Reframing non communicable diseases NCDs to spur
Reframing non-communicable diseases (NCDs) to “spur a sense of urgency” and “focus attention on effective system-wide interventions” makes sense. With almost three-quarters of NCD deaths now occurring in low-income and middle-income countries (LMICs), the increasing burden of NCDs already has severe economic consequences that impoverish families, jeopardise health systems, and hinder social and economic development.
However, development assistance still does not prioritise NCD prevention and control for a number of reasons. Foreign policy is commonly based on national interest and NCDs are not popularly understood to pose tangible threats to donor countries. Donor agencies appear to find investing in infectious disease control easier to justify to tax payers. In times of increasing nationalism, isolationism, and protectionism, focusing a substantial part of development cooperation on NCDs will be even more challenging.
NCDs should gain more traction in the development agenda as a fundamental socioeconomic development and justice issue. The rise of NCDs is driven by globalisation, through unfair trade and irresponsible marketing (eg, those targeted at children), and unplanned urbanisation. These increase people\'s exposure to shared risk factors (eg, junk food, tobacco smoke). Other social determinants—poverty in particular—increase people\'s exposure to risk factors, while NCDs may keep people trapped in chronic poverty. NCDs and injuries collectively constitute over a third of the disease burden among the poorest populations. The highly inequitable distribution and impact of NCDs and their risk factors also warrant the attention of development policy.
In their Comment in , Eugene Richardson and colleagues criticised the tendency of many analyses of the Ebola epidemic (eg, a WHO report) to ignore that it faah inhibitor may be rational for a patient with a fever to avoid an Ebola treatment unit. They use the prisoner\'s dilemma to explain such non-cooperative behaviour. The prisoner\'s dilemma, however, is not the most appropriate analytical framework for this situation. It involves two parties, each with their own interests, while the patient\'s dilemma might better be understood as a game against nature, ie, without a rational and self-interested opponent. We suggest that the threshold approach introduced by Pauker and Kassirer better explains the described phenomenon. The threshold model prescribes a probability of disease at which treatment becomes a better option than no treatment. The threshold is a function of the relative effects of the possible actions and compares the benefit of treating a true Ebola patient against the harm of treating a non-Ebola patient. In this example, exposure to the virus from contact with other (true) Ebola patients represents the harm condition. Using the mortality numbers provided, the benefit is the mortality reduction for true Ebola patients (70·8%–64·3%=6·5%), while the harm is the mortality increase for patients without Ebola (16·1%–0·2%=15·9%). The treatment threshold is calculated as harm/(harm+benefit). Given these data, the treatment threshold is 71·0% (). If individuals with suspected Ebola assume that their probability of having Ebola is below this threshold—eg, Richardson and colleagues assume a probability of 50%—the rational behaviour from the individual\'s point of view is to not seek treatment. In conclusion, the threshold model might explain patients\' avoidance of Ebola treatment better and more elegantly than the prisoner\'s dilemma does.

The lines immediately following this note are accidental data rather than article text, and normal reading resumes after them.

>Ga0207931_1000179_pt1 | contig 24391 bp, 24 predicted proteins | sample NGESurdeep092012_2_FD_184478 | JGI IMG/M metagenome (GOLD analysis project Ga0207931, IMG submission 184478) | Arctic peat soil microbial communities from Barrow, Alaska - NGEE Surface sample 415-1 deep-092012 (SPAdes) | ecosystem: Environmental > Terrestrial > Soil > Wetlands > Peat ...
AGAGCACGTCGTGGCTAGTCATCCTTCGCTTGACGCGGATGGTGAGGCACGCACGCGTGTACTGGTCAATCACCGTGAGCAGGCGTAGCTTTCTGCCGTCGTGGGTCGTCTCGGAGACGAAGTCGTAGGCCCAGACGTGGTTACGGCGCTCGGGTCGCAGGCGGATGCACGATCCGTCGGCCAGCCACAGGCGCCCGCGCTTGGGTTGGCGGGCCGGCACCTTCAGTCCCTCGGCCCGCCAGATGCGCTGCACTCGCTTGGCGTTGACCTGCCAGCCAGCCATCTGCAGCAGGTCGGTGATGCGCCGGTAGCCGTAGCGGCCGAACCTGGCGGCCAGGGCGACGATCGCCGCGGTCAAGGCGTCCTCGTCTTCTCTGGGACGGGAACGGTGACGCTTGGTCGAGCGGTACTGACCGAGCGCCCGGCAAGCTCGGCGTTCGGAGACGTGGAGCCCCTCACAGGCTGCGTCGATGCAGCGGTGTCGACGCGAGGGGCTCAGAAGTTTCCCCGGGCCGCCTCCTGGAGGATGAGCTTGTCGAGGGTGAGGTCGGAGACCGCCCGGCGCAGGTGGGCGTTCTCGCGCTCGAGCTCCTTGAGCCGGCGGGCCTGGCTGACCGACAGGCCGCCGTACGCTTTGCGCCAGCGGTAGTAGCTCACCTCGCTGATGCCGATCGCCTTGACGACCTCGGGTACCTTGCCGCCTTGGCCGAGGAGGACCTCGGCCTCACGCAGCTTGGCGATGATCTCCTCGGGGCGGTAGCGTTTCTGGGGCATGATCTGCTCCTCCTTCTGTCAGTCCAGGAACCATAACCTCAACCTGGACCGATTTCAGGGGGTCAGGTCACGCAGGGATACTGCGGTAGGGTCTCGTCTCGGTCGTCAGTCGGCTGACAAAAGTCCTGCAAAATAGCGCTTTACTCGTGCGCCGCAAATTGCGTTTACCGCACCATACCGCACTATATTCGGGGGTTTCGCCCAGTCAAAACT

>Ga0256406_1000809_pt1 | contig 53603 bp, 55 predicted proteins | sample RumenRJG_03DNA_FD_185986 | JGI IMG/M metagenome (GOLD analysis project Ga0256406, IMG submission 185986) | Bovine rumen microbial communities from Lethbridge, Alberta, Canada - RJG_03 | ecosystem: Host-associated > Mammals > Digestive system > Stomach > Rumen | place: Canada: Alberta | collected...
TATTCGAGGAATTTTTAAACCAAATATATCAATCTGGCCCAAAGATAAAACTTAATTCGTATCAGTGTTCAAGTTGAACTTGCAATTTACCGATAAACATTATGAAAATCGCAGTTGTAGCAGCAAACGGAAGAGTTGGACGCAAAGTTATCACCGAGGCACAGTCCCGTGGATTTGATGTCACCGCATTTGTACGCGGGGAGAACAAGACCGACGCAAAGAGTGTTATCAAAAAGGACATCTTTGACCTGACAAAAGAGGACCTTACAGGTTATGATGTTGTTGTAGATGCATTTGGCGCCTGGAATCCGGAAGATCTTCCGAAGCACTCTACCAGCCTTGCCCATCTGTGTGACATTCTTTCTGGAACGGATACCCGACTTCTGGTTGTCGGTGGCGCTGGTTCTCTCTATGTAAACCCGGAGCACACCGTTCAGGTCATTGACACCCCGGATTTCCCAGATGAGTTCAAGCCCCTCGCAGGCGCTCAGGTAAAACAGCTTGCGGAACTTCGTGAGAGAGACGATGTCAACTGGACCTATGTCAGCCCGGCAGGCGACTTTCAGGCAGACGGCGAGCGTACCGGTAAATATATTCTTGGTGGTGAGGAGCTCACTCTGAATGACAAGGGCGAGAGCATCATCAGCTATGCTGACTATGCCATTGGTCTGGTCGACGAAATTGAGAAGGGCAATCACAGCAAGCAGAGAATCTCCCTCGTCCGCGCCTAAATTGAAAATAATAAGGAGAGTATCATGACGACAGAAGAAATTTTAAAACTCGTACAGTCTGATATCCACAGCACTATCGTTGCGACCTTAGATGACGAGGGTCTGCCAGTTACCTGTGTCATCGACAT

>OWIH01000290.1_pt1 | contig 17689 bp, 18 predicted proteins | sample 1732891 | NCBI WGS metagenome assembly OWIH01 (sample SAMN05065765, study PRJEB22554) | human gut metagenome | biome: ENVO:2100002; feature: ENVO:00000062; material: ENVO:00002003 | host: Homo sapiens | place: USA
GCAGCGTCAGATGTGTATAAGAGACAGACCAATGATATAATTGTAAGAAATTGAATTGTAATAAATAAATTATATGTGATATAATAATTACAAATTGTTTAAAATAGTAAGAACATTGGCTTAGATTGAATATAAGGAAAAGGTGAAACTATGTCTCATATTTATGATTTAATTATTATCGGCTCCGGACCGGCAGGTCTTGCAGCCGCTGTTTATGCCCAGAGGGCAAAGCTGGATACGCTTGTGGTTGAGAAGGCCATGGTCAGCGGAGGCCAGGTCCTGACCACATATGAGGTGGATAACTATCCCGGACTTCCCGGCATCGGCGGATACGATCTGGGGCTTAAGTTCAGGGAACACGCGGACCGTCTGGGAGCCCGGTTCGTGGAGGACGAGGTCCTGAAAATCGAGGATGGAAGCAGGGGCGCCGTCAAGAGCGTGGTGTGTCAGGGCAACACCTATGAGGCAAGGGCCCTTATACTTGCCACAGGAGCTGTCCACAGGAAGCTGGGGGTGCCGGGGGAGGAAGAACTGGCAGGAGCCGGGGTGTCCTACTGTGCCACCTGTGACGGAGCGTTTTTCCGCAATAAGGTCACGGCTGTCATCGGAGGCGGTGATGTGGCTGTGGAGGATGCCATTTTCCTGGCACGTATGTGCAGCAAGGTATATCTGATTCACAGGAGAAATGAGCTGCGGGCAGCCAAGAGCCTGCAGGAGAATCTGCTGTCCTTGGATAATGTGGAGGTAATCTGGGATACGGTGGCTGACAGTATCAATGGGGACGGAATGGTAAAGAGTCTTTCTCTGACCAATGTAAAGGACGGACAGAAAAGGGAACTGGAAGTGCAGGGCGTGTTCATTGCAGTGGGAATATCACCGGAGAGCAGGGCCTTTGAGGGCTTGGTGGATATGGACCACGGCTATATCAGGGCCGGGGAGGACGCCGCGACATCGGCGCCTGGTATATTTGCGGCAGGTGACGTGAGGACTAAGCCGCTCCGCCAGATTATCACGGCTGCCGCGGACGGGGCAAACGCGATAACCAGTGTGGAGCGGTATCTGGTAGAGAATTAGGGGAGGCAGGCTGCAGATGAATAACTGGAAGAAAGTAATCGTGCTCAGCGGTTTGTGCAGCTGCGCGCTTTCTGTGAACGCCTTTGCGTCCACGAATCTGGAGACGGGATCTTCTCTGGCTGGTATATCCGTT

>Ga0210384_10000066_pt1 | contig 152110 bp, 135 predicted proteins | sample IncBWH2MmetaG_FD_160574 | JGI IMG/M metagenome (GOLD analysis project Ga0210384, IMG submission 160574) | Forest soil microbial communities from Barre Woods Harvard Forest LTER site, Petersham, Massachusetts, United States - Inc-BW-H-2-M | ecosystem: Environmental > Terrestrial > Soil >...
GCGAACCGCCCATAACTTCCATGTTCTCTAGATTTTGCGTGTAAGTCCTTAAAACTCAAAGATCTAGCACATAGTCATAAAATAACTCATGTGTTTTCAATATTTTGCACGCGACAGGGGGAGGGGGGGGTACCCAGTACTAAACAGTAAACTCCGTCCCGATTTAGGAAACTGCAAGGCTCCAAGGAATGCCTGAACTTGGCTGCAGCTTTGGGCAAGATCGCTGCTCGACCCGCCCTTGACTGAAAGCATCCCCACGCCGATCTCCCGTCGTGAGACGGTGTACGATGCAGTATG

We appreciate Eugene Richardson and colleagues\' framing of the Ebola suspect using the “Ebola suspect\'s dilemma” heuristic. Nevertheless, we disagree with some data used to inform their argument. For instance, the authors (presumably facetiously) mention that “a rational decision might be to deliberately infect yourself with malaria” on the basis of data showing that patients with plasmodium parasitaemia and Ebola virus disease who received anti-malarial treatment had 20% increased survival compared with a group infected with Ebola virus disease only. In an independent cohort of patients with Ebola virus disease, the inverse was found to be true—mortality was significantly higher in patients with malaria and Ebola virus disease co-infection (66%) compared with patients with Ebola virus disease alone (52%). Thus, the apparent survival benefit has not been reproduced and caution should be exercised when suggesting a potential benefit of malaria in patients with Ebola virus disease. Additionally, the 25% chance of nosocomial transmission of Ebola virus disease cited by the authors is a probable overestimate given that only 3·3% of discharged negative patients returned to Ebola Holding Units in Sierra Leone with Ebola virus disease. Finally, we fully agree with the emphasis of this Comment on the importance of administering intravenous fluid as part of the clinical management of Ebola virus disease. To clarify, fluid loss associated with diarrhoea or shock might occasionally need “injection of saline solutions in extraordinary quantities”, as required for some cholera patients. However, as has now been seen in some patients with Ebola virus disease to whom such aggressive fluid resuscitation has been administered, the risk of fluid overload is high, so such risks should be weighed against the potential benefits to appropriately tailor the therapy of a patient with Ebola virus disease.